پارتیشن بندی کار در تیم های توسعه محصول جدید : دیدگاه دانش و یادگیری
|کد مقاله||سال انتشار||تعداد صفحات مقاله انگلیسی||ترجمه فارسی|
|2660||2005||24 صفحه PDF||سفارش دهید|
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Publisher : Elsevier - Science Direct (الزویر - ساینس دایرکت)
Journal : Journal of Engineering and Technology Management, Volume 22, Issue 4, December 2005, Pages 291–314
R&D alliances and outsourcing elements of the new product development process are now commonplace practices among many firms. However, little previous work has examined how these organizational choices influence project knowledge and learning. Based on a comparison of three new product development projects in the software industry, this paper examines how task partitioning in the project influences learning and knowledge development within the firm. The paper suggests that internal development projects encourage synthetic learning and development of architectural and tacit knowledge; in contrast, outsourcing and joint ventures encourage analytic learning and development of component and explicit knowledge.
Firms are increasingly using organizational forms such as outsourcing and alliances for product development in addition to the conventional approach of developing the product entirely in-house. Some factors driving this increase that have previously been suggested include discontinuous technological change, increasing cost of R&D, globalization and lower cost of production in less-developed countries (Campione, 2003, Kakabadse and Kakabadse, 2000 and Lambe and Spekman, 1997). Most research to date has focused on the economic benefits and risks of such arrangements (e.g. Williamson, 1975, Pfeffer and Salancik, 1978, Provan, 1983 and Jarillo, 1988). This paper focuses on the learning implications of such arrangements. As Hitt et al. (2000) note, ‘in contrast, the learning and process issues related to innovation have received scant scholarly attention.’ This is surprising since learning lies at the heart of much technological innovation activities (e.g. Carayannis and Alexander, 2002, Akgün et al., 2002, Mohrman et al., 2003, Molleman and Broekhuis, 2003 and Polley and van de Ven, 1996). In particular, little research has been done specifically on how the project organization facilitates or hinders different types of learning in the product development context, although a few studies suggest that there may be a link. For example, Kazanjian et al. (2000) has shown a link between project organizational structure and the technological learning and creativity that occurs within product development projects. Meanwhile Takeishi (2002) examined outsourcing in product development projects in the automobile industry in Japan and found that the type of knowledge gained by the firm (architectural versus component specific) varied according to the type of technology involved and the organizational mechanisms used to transfer knowledge. Therefore, the research question that this paper examines is ‘how does the project organization influence the learning process and the different types of knowledge that are developed?’ I begin by reviewing some of the literature on different organizational approaches to new product development and team learning. I then review different typologies of learning and knowledge and discuss why different project organizational architectures may be expected to lead to different learning and knowledge development. The following sections then outline the key findings of a study that compares the learning process and knowledge developed in three companies that adopted different organizational arrangements for new product development. I end by discussing the implications of these findings for technology management theory and practice in innovation projects.
نتیجه گیری انگلیسی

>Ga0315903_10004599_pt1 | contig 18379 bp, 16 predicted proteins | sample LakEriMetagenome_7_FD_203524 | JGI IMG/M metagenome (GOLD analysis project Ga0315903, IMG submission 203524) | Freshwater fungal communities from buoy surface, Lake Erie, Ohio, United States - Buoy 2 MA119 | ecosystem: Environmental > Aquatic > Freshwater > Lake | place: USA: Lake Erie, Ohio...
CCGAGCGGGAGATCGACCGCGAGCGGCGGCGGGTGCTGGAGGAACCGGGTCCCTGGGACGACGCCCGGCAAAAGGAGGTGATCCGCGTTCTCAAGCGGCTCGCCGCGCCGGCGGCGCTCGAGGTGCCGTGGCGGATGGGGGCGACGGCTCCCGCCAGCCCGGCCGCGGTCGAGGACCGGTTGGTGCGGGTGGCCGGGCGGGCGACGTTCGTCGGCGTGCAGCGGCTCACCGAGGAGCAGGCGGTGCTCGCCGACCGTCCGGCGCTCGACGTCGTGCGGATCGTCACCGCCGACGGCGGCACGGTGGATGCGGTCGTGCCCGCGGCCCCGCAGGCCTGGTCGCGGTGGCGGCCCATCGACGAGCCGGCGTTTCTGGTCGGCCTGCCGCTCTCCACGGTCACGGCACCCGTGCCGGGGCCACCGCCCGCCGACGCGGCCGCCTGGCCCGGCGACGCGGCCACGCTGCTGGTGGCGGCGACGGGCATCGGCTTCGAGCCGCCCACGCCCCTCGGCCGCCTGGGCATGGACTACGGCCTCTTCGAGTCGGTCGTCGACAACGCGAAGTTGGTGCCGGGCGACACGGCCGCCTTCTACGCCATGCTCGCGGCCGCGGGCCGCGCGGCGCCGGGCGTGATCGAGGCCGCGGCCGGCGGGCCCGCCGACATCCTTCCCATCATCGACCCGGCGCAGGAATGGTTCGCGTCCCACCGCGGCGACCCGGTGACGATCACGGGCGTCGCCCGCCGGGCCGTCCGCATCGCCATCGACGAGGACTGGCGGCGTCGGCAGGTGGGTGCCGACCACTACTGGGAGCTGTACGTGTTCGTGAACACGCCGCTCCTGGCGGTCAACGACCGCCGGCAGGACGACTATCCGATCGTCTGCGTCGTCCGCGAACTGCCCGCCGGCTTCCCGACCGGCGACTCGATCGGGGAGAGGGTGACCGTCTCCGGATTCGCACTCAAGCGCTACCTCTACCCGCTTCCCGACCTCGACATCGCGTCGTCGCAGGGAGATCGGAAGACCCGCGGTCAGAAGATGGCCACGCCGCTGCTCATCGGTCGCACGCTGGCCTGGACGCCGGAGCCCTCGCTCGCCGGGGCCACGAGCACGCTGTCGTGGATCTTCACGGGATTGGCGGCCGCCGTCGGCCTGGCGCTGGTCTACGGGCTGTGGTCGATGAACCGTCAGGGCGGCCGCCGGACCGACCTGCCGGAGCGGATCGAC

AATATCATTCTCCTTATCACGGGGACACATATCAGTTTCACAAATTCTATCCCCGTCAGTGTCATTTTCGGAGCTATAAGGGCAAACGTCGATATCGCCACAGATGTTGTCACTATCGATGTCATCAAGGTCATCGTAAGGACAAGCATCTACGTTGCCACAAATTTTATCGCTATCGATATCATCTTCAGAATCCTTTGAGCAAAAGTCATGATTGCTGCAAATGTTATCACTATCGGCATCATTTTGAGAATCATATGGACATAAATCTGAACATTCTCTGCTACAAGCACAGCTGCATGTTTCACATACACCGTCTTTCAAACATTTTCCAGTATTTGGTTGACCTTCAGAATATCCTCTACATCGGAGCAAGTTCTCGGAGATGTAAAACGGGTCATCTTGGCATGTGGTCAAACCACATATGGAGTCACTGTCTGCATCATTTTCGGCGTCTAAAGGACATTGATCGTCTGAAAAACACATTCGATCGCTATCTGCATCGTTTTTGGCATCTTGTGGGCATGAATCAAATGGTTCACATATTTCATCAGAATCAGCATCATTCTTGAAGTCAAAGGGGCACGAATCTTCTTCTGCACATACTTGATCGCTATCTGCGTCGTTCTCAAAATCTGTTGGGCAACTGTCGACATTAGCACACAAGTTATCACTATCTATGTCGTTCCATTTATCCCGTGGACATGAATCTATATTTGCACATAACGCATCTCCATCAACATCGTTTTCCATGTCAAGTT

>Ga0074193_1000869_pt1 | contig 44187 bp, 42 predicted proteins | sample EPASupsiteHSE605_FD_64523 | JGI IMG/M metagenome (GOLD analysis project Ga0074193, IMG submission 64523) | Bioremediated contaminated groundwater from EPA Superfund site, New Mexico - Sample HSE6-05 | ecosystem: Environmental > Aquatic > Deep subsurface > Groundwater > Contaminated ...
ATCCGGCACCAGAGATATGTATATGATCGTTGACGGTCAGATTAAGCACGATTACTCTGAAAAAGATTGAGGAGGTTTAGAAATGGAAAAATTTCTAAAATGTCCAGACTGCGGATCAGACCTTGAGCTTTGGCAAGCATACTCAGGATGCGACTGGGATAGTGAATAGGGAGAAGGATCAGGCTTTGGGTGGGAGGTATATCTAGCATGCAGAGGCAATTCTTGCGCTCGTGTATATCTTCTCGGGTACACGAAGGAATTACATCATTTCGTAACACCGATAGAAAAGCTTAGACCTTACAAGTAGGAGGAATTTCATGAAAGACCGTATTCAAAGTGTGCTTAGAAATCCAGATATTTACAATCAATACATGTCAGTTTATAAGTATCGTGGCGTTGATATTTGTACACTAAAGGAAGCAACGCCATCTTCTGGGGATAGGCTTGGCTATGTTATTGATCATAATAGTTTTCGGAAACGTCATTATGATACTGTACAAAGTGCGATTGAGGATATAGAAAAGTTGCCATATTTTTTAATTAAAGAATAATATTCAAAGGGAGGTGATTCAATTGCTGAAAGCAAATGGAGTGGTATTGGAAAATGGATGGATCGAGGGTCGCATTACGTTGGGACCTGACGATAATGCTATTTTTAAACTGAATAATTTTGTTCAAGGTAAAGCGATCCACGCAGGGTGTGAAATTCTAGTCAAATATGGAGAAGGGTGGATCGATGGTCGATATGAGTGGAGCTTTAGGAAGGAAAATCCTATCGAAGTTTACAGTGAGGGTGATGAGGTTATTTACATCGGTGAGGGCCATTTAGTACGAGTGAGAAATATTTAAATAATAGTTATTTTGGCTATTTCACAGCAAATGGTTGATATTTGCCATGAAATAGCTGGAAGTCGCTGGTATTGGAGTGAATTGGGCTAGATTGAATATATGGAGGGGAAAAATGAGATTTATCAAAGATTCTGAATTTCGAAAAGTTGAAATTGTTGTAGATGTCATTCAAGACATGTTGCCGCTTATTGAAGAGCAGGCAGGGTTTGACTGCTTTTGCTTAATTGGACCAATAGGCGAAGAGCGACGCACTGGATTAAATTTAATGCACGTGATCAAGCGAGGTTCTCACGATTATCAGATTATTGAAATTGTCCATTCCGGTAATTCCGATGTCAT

5.1. Discussion The findings that information and knowledge flows varied in different project designs is consistent with research in the information processing perspective that shows how the information flow depends on communication within the project (Cooper, 1986, Eisenhardt and Tabrizi, 1995, Griffin and Hauser, 1992 and Hoegl and Gemuenden, 2001), boundary spanning personnel (Conway, 1995, Tushman, 1977, Ianisiti, 1995 and Nobel and Birkinshaw, 1998) and external structures that facilitate collaboration with users (Gales and Mansour-Cole, 1995). However, this paper suggests that project organization not only determines how the project team processes information about the environment but also how it learns and the type of knowledge that is developed. A prerequisite of synthetic learning is that areas of knowledge from different specialties are combined. This requires, first, access to expertise in different areas and, second, a means to combine inputs from these different specialisms. Therefore, the project design must achieve these two things—first, enable team members to access sources of specialist knowledge and facilitate exchange between subject experts within the project. In contrast, analytic learning requires detailed knowledge of a particular discipline and so information exchange with other specialisms is generally not required. Therefore, there is less need for information exchange between experts in the project design. The cases illustrate two reasons why synthetic learning may occur. First, as in the case of Elite, synthetic learning may occur because the type of product requires expert input from different disciplines; in this case, subject matter experts for the text, designers and programmers for the software interface and project managers for the production process. Second, in the case of Wild, synthetic learning may be a company objective. In this case, the impact extends beyond project design to organizational design and organizational culture. The level at which learning occurs or is desired is, therefore, also a factor that needs to be considered. Similarly development of component knowledge requires different inputs and knowledge processing as opposed to development of architectural knowledge. Architectural knowledge requires exchange of knowledge about how the different components fit together, a process that entails communication and coordination between individuals knowledgeable about the various product components and how they relate to each other. Therefore, development of such knowledge should be facilitated by a project structure that encourages knowledge exchange about the different components are related in the production process. In contrast, development of component-level knowledge requires detailed knowledge about the component but not about other components and how they relate. Therefore, there is less need for the project design to cater for knowledge exchange about different components. Architectural knowledge is more closely related to synthetic learning since it requires more knowledge of the entire production process and so is more likely to require synthesis of knowledge from different areas. This was evident in the cases examined, where Elite and Wild both showed high levels of synthetic learning and architectural knowledge compared with Global which focused more on analytic learning and component knowledge. The finding that the pattern of communication and the tacitness of knowledge are related is consistent with findings in the psychology and linguistics literature. As discussed earlier, knowledge can be tacit for two reasons—either it cannot be easily verbalized or it need not be. Where communications about a particular topic are frequent or commonly understood, there will be less need to verbalize certain things since individuals can refer to previous communications or common knowledge, known in the linguistics literature as ‘implicatures’ (Sperber and Wilson, 2002). For instance, where conversants have previously discussed something, they may simply refer to the discussion as “what we talked about yesterday”, without the need to repeat the details again. Similarly where over time individuals come to share assumptions about certain things there may be less need to verbalize since the meaning is already understood and unambiguous (Hymes, 1972). Thus, one reason why the knowledge developed in Wild was tacit may be that, given the close proximity and daily social contact in the workplace, through unconscious observation the team members developed a mutual understanding of work-related activities that did not require explanation. In contrast, given the less frequent and less intensive contacts between members in the Elite and Global teams, there was less opportunity to develop such tacit understandings. For purposes of highlighting the importance of project design, the discussion has highlighted the principal differences in knowledge and learning in each project. However, this should not be taken to mean that a particular project design only results in a particular type of learning or knowledge. Different mixes of synthetic and analytic learning, architectural knowledge and component knowledge and tacit and explicit knowledge may occur within each project. The point made here is that although a variety of learning and knowledge types may be found in a project, particular project designs seem to favor particular types of learning and knowledge. A practical implication of this research is that project design can influence the type of knowledge exchange and learning within product development teams. Depending on whether the objective is to develop tacit or explicit knowledge, to develop architectural or component knowledge or to encourage synthetic or analytic learning, managers should choose different project designs. Conversely choosing an inappropriate design can result in an undesired learning outcome such as only component level learning when architectural knowledge was desired. 5.2. Limitations and further research The aim of this study was exploratory and so the findings clearly have limitations. Since only three projects were studied and the data collected was mainly qualitative, it is not possible to conduct formal, statistical tests to determine the generalizability of the patterns found. Future research should aim to overcome these limitations by testing with a larger sample of projects that allows the strength of relationships between factors and generalizability of findings to be tested. The study also relied on free-form interviews to surface individuals’ recall and perception of learning that occurred. This method was chosen because at the outset it was unclear exactly what the learning effects would be in the different projects. However, as in all personal accounts of events, such accounts could be subject to errors such as forgetfulness, selective recall and post-rationalization. Future research could attempt to more objectively measure the communication and learning that occurs in projects, possibly testing before and after the project. Some areas that could be furthered explored using more rigorous methods, for example, are the frequency and type of communications about various aspects of the project and the extent of different types of learning. Secondly, although attempts were made to select projects that were as alike as possible in terms of product type, project length and team size, the effect of other project- or organization-specific factors cannot be entirely ruled out such as the international spread of the project team, the age of the company, organizational culture and internal politics. From the interviews within the companies examined, these factors were reported to have been explicitly considered in the project design rather than factors that directly affected learning independently of project design. However, further research could examine possible effects of these other factors on learning, for example, by examining projects within the same organization in order to control for organization-specific factors. Finally, although it was not specifically examined in this research, this research suggests that the project structure is aligned or misaligned with the knowledge or learning desired should have performance implications. Other researchers from an information processing perspective (e.g. Daft and Lengel, 1986 and Galbraith, 1977) have made the argument that project structure influences information processing and consequently organizational performance. The cases examined here suggest that adopting a knowledge and learning perspective could also be useful and that the structure–performance relationship is mediated by the specific type of knowledge and learning involved. Further research could explore this in more detail.